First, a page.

Q: Beaumont resident Andrew Lunetta asked for a review of the rules regarding parking or stopping at various colored curbs.
He also asked where he can park with his disabled plates and how long he can park in a disabled space on a city street.
A: California has a rainbow of colored curbs, each with their own rules, and we are happy to provide a primer, or reminder, for folks.
Here’s what the California Driver Handbook says:
Red: No stopping, standing, or parking. Red zones are usually for emergency vehicles only, as well as fire hydrants. You cannot park in front or, or block, a fire hydrant. Buses may stop at a red curb if it’s marked OK for buses to stop there.
Blue: Blue curbs are where parking is allowed only for a disabled person with a disabled placard or plates, or someone who is driving a disabled person. If it’s a public city street, the disabled driver can park there for an unlimited amount of time. The area next to a disabled parking space that is painted with blue diagonal stripes also is not to be occupied by any vehicle. That space is set aside for van ramps for the disabled.
Green: Anyone can park at a green curb for a limited time. There is usually a sign posted there stating the time allowed. Or it might be painted on the green curb.
White: Drivers can stop at a white curb long enough to pick up or drop off passengers or mail, but you can’t park there long-term.
Yellow: Motorists can stop at a yellow curb for the length of the time posted only to load or unload passengers or freight. Drivers of non-commercial vehicles are expected to stay with their vehicle at a yellow curb.
To further clarify, here are some other places you can’t park: in a marked or unmarked crosswalk; in front of a driveway; on the wrong side of the street; and in any parking spot that is set aside for zero-emission, clean air or electric vehicles. These parking spaces are set aside specifically so drivers of those vehicles can charge their vehicles while parked.
Disabled drivers cannot park in clean-air spots (On the Road has been asked a few times about this and the answer is always no).
Q: Steven Hovey inquired about the 60 Freeway upgrade in the Badlands. He commented that the addition of the truck lane through the Badlands is good news and suggested that another improvement needed on that stretch of highway would be increasing the height of the center concrete divider.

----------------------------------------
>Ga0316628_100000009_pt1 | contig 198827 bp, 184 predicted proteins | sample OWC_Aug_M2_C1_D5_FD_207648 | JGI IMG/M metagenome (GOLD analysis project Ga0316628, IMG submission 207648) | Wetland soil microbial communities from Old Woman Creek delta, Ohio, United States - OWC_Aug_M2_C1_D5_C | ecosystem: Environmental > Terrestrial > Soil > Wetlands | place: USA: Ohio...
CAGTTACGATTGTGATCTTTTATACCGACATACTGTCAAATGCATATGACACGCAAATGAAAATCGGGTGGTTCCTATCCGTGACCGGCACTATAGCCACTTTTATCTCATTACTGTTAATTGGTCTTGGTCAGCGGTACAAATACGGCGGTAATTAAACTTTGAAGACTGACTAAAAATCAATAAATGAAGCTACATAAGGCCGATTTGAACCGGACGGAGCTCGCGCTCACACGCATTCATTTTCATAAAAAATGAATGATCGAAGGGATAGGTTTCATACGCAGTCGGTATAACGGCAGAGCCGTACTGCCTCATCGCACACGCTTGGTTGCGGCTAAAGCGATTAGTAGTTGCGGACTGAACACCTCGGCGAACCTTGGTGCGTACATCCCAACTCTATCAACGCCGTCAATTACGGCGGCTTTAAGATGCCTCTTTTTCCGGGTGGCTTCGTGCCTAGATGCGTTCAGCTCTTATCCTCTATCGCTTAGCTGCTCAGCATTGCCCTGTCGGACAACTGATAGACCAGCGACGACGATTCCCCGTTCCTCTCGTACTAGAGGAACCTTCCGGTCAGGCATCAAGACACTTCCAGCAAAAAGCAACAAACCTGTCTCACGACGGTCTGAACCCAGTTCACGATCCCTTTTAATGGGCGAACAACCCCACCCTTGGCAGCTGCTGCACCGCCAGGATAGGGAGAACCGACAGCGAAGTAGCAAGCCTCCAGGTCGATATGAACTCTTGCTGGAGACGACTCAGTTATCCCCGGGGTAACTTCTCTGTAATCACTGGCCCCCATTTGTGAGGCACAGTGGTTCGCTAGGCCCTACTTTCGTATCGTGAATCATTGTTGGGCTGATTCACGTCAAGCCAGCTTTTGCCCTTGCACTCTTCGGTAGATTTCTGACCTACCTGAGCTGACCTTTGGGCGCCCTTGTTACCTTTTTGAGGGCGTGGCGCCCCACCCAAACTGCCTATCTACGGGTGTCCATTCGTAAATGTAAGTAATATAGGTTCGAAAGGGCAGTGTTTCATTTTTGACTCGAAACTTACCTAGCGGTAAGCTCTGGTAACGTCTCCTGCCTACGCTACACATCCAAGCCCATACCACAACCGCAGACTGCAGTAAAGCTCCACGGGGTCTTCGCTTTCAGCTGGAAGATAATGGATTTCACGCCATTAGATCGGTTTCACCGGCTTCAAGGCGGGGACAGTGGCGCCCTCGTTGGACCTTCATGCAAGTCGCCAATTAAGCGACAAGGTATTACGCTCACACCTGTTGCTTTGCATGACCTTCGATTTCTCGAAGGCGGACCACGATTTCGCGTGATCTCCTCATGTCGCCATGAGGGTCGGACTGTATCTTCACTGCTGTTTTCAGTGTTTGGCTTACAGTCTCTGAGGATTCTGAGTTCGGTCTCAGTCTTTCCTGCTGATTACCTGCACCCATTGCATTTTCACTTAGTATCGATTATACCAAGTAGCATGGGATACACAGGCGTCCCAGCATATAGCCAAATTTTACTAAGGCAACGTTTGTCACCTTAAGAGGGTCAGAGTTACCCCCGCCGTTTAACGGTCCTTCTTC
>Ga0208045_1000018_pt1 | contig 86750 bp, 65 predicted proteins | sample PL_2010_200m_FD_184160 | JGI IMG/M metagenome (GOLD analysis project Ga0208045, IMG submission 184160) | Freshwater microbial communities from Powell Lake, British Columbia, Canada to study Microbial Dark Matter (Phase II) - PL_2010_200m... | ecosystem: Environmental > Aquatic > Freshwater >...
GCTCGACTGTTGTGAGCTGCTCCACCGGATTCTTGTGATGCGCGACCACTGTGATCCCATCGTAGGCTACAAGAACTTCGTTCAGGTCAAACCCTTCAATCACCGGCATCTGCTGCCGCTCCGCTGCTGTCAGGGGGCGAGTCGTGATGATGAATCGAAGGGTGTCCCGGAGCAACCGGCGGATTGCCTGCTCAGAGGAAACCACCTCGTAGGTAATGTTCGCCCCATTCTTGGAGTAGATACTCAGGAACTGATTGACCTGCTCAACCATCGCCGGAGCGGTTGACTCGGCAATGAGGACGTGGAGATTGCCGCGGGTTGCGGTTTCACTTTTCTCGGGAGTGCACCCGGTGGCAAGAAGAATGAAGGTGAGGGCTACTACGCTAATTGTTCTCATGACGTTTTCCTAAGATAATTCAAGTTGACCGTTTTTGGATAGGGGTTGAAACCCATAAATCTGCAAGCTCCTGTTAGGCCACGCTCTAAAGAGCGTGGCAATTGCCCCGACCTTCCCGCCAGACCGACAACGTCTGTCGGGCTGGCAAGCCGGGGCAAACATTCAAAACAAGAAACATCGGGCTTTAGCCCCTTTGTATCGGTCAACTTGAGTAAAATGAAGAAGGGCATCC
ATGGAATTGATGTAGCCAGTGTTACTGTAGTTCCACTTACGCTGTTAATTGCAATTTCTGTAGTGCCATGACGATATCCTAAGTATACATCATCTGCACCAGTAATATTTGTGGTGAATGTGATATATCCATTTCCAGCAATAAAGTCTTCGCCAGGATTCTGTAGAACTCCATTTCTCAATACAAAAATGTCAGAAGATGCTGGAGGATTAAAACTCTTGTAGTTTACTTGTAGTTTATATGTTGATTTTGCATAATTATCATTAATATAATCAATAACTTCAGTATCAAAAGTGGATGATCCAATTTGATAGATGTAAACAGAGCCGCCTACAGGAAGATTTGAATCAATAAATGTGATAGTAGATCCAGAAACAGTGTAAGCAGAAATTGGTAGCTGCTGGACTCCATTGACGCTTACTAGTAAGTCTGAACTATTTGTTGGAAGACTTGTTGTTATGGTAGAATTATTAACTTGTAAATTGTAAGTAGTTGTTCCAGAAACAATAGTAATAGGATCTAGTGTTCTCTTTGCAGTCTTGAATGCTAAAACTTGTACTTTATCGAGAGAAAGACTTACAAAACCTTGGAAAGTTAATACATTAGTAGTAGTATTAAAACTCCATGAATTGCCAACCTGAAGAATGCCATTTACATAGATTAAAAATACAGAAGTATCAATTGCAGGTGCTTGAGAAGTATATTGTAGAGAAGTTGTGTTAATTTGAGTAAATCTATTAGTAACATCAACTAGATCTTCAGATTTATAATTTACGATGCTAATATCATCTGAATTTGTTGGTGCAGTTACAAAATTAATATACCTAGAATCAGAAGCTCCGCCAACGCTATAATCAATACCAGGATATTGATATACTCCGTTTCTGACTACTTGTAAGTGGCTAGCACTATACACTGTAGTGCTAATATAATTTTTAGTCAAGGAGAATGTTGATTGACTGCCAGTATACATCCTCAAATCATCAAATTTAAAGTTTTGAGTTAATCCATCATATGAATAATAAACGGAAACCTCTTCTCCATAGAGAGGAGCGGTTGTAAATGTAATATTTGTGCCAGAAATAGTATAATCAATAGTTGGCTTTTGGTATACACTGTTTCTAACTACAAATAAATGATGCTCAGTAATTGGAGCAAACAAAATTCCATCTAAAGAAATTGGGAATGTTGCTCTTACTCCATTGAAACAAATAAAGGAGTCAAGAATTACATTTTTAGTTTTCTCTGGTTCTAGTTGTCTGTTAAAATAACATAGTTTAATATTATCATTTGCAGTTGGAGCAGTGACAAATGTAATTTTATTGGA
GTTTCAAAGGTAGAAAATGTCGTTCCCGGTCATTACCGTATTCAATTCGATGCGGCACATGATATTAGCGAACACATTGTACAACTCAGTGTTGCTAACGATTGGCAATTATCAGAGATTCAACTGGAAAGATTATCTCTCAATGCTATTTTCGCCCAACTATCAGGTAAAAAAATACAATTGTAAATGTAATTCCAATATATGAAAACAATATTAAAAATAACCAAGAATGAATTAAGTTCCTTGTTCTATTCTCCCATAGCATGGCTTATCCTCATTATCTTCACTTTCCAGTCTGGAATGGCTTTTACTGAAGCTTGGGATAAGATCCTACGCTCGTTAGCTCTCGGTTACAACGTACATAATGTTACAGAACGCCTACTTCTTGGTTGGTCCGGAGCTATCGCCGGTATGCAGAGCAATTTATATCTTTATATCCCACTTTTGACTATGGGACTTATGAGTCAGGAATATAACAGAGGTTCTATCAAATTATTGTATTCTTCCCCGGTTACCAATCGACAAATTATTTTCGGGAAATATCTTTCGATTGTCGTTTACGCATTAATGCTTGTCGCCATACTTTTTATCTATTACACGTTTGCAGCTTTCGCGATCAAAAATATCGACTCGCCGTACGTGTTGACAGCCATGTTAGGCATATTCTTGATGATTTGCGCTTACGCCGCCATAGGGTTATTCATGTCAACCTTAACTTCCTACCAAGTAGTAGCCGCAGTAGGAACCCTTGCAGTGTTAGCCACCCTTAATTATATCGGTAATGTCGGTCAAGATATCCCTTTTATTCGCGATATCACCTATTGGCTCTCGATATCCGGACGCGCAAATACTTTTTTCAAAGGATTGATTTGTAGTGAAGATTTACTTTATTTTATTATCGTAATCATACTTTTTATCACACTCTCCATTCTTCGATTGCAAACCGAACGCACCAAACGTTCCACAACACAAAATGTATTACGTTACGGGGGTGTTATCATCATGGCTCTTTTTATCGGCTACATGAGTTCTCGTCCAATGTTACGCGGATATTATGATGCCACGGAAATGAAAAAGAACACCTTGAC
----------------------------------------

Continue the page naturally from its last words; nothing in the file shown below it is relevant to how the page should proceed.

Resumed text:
“At nighttime, the oncoming headlights from the facing traffic can be blinding, making it difficult to drive safely. How can this request be brought to the proper entities for their consideration?” Hovey asked.
A: The upcoming Route 60 Truck Lanes Project is indeed good news for anyone driving in the Inland Empire.
We asked about raising the height of the center divider in the Badlands and whether this was under consideration as a part of the Badlands project.
The Riverside County Transportation Commission is leading the construction effort for the Route 60 Truck Lanes Project, (you can learn more about this upcoming project and watch a cool video about it here: www.rctc.org/route-60-truck-lanes/), which begins this summer on the 60 between Gilman Springs Road to 1.4 miles west of Jack Rabbit Trail, between Moreno Valley and Beaumont.
Construction plans do not call for a taller median barrier. However, the project will significantly increase the width of the inside roadway shoulder from approximately 2 feet to 11 feet in both directions, and this will provide a greater separation of opposing traffic and help minimize the glare from headlights, according to Cheryl Donahue, the commission’s public affairs manager.
This project will also help smooth the roadway curves and provide better sight distance for motorists, she said. So hopefully the problem our reader observed won’t be a problem in the end. Undoubtedly, the engineers working on this project also thought about the issue our reader raised.
Do you commute to work in the Inland Empire? Spend a lot of time in your vehicle? Have questions about driving, freeways, toll roads or parking? If so, write or call On the Road and we’ll try to answer your questions. Please include your question or issue, name, city of residence, phone number and email address. Write email@example.com or call 951-368-9670.